A psychotic sniper plans a massive killing spree in a Los Angeles football stadium during a major championship game. The police, led by Captain Peter Holly (Charlton Heston) and SWAT ... See full summary »
American based Federation World Airlines has just acquired a Concorde jet, which will make its inaugural commercial flight from Washington D.C. to Paris and then to Moscow as a goodwill ... See full summary »
Filmmakers Brent and Craig Renaud were sent to Haiti in January of 2010 by the New York Times to cover the earthquake that devastated Port Au Prince. Their reporting won a Columbia DuPont ... See full summary »
A World War II vet sets out in 1948 to avenge the death of his wife at the hands of Nazis. His targets are four Germans, a Sicilian, and a Hungarian who committed the atrocities. He is ... See full summary »
Construction Engineer Stuart Graff is estranged from his jealously possessive wife, Remy, and has an affair with Denise Marshall, the widow of a co-worker. Meanwhile, Remy tries to persuade her father, Sam Royce, who is Stuart's employer, to use his influence to stop Stuart from seeing Denise. Rogue policeman Lew Slade is suspended from the L.A.P.D. for having punched an obtuse officer from another jurisdiction. Embittered, Slade contemplates quitting the police force. Jody, a perverted grocery store manager, lusts after Rosa Amici, sister of Sal, the assistant to Miles Quade, an aspiring daredevil motor cyclist. The lives of all these people are devastated when a major earthquake rips through Los Angeles and reduces the city to ruins. Written by
Kevin McCorry <firstname.lastname@example.org>
From the outset, Earthquake (1974) was designed to be an event film, ultimately settling on the Sensurround gimmick. But at one point, it was seriously entertained that chunks of polystyrene should be dropped on the unsuspecting viewers during the quake itself. See more »
The airliner tells the control tower it is "VFR on top" meaning it is flying in clear weather above the clouds. A moment later a shot is show of the airliner in clear skies; no clouds above or below. See more »
Sgt. Lew Slade:
[to the citizens bombarding him for help]
Shut up! You're all going to have to help yourselves! Most of the police in this district were killed in that station house. And the guys that were on patrol when the quake hit, well they probably got more to do than they can handle. Now look you, get as many volunteers as you can, go to that hardware store over there. Now if it's locked, break in, find as many picks and shovels as you can, and start looking for people who are buried alive, there are ...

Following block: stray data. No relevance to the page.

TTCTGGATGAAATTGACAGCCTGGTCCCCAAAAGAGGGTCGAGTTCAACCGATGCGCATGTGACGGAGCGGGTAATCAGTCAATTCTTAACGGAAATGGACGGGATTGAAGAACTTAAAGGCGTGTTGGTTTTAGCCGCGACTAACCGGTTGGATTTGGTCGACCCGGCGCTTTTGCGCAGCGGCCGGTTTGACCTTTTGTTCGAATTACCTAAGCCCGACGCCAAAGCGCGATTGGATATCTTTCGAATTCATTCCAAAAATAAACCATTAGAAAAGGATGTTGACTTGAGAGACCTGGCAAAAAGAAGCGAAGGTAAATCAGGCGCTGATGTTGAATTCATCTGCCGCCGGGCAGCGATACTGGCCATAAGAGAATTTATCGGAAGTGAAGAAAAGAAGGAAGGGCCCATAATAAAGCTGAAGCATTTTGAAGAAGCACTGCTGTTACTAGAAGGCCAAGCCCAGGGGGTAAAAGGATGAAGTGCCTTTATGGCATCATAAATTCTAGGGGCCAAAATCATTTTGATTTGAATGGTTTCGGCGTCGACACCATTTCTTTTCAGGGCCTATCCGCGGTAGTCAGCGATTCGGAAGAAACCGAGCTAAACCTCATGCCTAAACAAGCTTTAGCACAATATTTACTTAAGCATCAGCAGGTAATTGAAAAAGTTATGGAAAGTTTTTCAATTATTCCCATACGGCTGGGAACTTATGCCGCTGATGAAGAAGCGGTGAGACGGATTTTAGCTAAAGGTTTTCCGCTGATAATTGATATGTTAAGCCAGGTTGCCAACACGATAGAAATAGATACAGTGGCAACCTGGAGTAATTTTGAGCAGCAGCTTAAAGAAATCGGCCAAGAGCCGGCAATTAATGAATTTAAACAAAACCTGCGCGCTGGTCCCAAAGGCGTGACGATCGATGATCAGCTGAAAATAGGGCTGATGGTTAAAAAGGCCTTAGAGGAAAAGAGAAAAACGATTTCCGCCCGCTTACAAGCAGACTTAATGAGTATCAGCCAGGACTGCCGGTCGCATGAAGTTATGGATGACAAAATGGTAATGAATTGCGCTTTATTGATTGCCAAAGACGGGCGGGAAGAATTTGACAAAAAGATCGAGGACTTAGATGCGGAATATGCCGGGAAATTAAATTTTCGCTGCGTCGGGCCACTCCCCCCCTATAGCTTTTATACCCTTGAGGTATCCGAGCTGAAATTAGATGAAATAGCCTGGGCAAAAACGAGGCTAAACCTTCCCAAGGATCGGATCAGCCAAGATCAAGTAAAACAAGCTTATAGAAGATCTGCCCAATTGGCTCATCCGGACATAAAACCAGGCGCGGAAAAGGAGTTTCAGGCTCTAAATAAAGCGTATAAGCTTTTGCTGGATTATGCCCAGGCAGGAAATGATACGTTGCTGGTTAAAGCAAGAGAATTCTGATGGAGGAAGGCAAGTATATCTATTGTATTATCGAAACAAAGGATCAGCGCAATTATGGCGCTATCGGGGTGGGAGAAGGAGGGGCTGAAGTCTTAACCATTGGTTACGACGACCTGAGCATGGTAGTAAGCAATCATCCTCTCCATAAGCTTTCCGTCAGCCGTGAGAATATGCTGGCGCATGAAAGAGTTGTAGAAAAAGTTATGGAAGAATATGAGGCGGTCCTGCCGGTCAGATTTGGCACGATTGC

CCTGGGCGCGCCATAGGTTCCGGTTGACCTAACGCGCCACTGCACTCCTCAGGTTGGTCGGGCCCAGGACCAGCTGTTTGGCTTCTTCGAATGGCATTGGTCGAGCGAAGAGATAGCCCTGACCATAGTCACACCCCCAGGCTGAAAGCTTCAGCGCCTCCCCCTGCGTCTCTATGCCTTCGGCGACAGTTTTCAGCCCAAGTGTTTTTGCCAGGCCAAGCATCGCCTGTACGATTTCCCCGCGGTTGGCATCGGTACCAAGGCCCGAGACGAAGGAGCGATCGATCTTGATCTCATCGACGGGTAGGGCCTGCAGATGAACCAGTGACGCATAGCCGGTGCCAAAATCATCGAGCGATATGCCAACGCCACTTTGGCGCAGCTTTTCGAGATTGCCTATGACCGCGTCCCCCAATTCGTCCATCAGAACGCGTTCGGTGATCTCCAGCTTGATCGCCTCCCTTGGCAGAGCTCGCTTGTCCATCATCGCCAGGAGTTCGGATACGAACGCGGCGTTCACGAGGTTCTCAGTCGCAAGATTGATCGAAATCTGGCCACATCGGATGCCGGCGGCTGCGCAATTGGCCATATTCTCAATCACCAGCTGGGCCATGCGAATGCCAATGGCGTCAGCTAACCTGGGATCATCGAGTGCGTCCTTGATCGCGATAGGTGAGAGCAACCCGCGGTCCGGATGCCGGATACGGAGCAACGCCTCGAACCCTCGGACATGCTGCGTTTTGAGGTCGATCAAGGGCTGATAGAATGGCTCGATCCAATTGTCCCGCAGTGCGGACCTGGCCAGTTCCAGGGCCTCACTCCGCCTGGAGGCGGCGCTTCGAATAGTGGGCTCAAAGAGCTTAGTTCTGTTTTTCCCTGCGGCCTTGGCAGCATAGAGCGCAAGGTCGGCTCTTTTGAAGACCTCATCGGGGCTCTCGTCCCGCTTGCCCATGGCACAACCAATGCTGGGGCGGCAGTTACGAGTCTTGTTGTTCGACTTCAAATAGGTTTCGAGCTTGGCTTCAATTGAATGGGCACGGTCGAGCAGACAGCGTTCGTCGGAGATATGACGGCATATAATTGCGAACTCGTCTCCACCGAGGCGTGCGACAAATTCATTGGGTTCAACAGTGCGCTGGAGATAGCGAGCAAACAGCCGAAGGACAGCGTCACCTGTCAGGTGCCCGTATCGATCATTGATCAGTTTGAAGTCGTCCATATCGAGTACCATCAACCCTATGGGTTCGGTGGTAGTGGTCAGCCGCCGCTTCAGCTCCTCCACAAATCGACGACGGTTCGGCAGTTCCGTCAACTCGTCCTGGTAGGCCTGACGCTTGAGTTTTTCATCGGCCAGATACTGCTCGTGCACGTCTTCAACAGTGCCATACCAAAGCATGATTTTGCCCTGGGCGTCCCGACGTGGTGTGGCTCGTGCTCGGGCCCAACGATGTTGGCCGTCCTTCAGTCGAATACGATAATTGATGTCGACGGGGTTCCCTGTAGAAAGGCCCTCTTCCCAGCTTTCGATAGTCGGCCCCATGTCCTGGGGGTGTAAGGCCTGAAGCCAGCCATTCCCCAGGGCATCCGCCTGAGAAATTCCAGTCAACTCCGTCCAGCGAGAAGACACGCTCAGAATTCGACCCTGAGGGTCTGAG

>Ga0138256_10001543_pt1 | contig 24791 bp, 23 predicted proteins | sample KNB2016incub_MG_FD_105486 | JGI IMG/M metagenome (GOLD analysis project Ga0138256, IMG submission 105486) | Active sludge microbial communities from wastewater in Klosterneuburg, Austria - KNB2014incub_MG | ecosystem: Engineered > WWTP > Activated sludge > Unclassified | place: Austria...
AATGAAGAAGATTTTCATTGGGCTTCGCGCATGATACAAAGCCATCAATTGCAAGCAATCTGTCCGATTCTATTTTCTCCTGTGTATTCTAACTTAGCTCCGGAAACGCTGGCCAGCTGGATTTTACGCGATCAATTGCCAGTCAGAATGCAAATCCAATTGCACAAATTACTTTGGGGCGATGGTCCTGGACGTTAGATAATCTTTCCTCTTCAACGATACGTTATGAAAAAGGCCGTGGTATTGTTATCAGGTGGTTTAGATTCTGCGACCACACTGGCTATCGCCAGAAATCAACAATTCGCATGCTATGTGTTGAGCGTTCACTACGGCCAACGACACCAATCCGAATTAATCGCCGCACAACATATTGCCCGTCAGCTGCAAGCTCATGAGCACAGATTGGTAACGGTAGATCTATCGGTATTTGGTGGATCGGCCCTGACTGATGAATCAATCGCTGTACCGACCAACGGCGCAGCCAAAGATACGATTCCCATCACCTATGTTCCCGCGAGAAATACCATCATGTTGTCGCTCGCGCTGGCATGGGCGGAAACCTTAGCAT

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Earthquake is directed by Mark Robson and written by Mario Puzo and George Fox. It stars Charlton Heston, George Kennedy, Ava Gardner, Geneviève Bujold, Lorne Greene, Richard Roundtree & Marjoe Gortner.
A catastrophic earthquake hits Southern California and begins to level Los Angeles......
"It's not a negative to have heart in the disaster genre of film"
Take yourself to 1974, are you there? Good, now maybe you can appreciate this film a little more? Maybe? Earthquake does suffer from old age, it's a statement we see and hear a lot, but it's a fact that some film's stand the test of time whilst others do not. In this desensitised computer age, it is easy to forget that not all the tools available in film making today were available back when film's like this were being made. So as is my want, I firmly judge this as a 1974 offering, to which it delivers enough entertainment to fully satisfy my genre leanings and entertainment persuasions.
The main complaint of many is the long build up of the characters, cries of boring can be read across internet forums and critics blogs. I just don't see it that way, yes we want the quake and the mayhem destruction that will follow it; because really this is a disaster film after all, but is it so bad that the film has heart to go with the crash bang wallop? After the build up of characters, where relationships and character traits are formed, the disaster strikes; and it doesn't disappoint, utter destruction as effects and noise fill the eyes and ears, those with a good home cinema system finding it literally does rock the house. We are then treated to a series of sequences that hold and engage our attention, upsetting passages of human sadness, punctured by heroic surges as Heston and the fabulous Kennedy set about saving life, hell! saving the town even. Then it's the film's fitting finale, where there are no cop outs, the makers choosing to go out with a darker edge than its detractors give credit for.
Some can scoff at a blood splat effect, or rant about some of the acting on show, but Earthquake achieves two important things. One is that it entertains as a visual experience, the other is that it doesn't soft soap the devastating effects of an earthquake. As the camera pulls away from a ravaged L.A. the impact is sombre, reflection is needed and surely got. 7/10
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